Oscar nominated director Lenny Abrahamson talks with Lawsoc

Lenny Abrahamson received the Praeses Elit Award on Monday evening.

“Wow, this is really nice on a Monday evening.” Lenny Abrahamson appeared humble as he received the Praeses Elit award from TCD Law Soc. In the Robert Emmet theatre, Abrahamson was no stranger to Trinity, having studied physics and philosophy as an undergraduate student. Like his father and grandfather before him he went on to be elected a scholar, continuing on to a masters in theoretical physics. He swapped his career in academics for film in his twenties and has gone on to direct notable films such as Frank, Oscar-nominated Room and Little Stranger. He is currently working on the much anticipated TV adaptation of Normal People, which he filmed in Trinity during the summer.

Abrahamson began the talk with an assortment of wise words for students: “Look after your teeth; don’t join a cult – that’s a big one; don’t have kids too early; don’t buy insurance for things like DVD players from Harvey Norman – you won’t need it; call your mum; and you can get away with any clothes at all if you wear good shoes”.  These words set the tone of the evening as Abrahamson lectured the eager audience on not just film, but life and growing up. Beginning his speech with his journey as a filmmaker and how he initially thought his job was to be “absolutely certain of everything”, Abrahamson noted his own mistakes and offered advice to attendees. “If you have too fixed of an idea of what you want, that gets in the way – it stops me being present in the room as a filmmaker”. Abrahamson continued on this tangent and related it to the pressure felt by students at the end of their time in college: “The danger in our culture now is that we are all encouraged to be sure amazingly certain and know exactly who we are and feel as if we’ve failed if that isn’t happening; a certain kind of humility and capacity to not know everything in advance opens me up to the real world.”

To begin the interview portion of the event, Law Soc auditor Milly Farrell Kelly asked Abrahamson how it was to return to Trinity while filming Normal People. “It was really nice, in a way it feels like not much has changed but it also feels like everything has changed.” He spoke of how he used to live in The Rubrics and Front Square and how nice it was to film around those areas. Abrahamson also pointed out that they filmed in the Robert Emmet Theatre, where the event was taking place. “I feel this connection to this place and a warmth to it, I hope Trinity recognises that it’s such a nice thing to put your college on film,” he remarked.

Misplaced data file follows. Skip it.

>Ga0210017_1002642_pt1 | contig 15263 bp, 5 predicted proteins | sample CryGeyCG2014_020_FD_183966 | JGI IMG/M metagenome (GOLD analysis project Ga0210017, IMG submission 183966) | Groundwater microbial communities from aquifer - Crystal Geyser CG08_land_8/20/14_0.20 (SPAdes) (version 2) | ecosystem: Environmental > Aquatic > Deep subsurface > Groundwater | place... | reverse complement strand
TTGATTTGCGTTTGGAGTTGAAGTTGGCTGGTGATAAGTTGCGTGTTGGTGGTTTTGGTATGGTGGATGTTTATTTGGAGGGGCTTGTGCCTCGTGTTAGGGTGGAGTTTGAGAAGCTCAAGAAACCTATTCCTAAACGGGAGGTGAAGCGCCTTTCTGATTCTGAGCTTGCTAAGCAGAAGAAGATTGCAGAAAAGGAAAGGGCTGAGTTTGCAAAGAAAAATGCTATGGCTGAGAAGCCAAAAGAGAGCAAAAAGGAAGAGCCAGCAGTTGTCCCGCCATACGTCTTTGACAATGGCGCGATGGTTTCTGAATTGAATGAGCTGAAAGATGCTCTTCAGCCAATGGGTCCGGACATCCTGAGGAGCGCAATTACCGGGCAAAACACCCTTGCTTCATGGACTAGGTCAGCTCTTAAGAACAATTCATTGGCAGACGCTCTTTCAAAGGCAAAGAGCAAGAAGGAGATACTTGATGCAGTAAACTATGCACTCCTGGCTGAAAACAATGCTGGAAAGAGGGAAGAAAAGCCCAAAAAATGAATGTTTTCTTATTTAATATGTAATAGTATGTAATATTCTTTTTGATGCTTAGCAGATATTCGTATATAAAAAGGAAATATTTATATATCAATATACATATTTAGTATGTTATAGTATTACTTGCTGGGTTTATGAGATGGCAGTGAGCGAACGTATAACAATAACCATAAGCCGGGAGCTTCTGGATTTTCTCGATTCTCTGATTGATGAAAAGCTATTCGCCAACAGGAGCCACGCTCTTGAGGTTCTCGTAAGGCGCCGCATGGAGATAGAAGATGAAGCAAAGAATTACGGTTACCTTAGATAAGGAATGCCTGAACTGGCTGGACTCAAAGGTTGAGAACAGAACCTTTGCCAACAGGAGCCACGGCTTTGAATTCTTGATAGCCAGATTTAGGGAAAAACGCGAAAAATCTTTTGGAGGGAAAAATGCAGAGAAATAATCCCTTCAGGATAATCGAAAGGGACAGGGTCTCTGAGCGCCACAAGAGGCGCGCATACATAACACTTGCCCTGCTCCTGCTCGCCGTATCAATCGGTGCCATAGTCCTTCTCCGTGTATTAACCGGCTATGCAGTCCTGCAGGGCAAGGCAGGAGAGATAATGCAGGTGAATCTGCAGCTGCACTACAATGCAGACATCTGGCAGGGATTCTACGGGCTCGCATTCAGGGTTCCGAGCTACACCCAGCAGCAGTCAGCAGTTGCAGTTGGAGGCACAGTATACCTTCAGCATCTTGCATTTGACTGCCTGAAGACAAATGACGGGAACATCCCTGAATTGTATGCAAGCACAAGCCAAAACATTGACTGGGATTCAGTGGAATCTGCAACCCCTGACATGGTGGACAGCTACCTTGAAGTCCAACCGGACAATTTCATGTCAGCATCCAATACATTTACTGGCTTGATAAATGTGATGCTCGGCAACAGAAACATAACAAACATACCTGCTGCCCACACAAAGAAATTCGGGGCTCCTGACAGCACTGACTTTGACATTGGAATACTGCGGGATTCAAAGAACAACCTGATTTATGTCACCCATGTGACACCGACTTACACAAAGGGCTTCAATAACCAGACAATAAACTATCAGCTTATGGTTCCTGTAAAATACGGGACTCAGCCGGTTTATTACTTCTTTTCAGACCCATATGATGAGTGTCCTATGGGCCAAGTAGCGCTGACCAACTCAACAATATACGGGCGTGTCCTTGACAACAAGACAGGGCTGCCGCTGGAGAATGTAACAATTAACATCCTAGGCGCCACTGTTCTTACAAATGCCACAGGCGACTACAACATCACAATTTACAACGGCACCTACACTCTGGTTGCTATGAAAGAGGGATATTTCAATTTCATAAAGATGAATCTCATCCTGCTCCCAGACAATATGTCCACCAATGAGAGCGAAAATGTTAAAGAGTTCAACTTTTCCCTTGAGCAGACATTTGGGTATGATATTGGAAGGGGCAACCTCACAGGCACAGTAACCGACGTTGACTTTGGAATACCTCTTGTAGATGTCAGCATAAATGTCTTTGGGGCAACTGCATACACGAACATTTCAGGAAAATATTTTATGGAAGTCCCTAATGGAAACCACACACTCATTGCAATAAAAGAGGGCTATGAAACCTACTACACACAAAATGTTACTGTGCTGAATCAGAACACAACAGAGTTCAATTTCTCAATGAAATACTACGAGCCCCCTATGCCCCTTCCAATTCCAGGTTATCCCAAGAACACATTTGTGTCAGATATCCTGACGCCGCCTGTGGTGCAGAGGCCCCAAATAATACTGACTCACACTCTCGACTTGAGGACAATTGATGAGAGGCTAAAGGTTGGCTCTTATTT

Abrahamson became involved in directing Normal People due to the input of a former Trinity classmate of his, Ed Guiney, a fellow founding member of DU Filmmakers. Both Guiney and Abrahamson loved Sally Rooney’s novel and saw its potential as a TV series. Abrahamson was quick to praise the book for its excellent writing and depiction of relationships. He remarked that he was drawn especially to its positive account of first real love and sexuality, and commented on how in a pornified culture it was nice to see two people love each other and be intimate with each other in such a beautiful and natural way. With Normal People being Abrahamson’s first time working in Ireland in seven years, he says he wants to continue working at home. He spoke of an ongoing project set in the west of Ireland in the 1980s filming in County Clare about an eleven year old boy and his family reeling after the death of their father.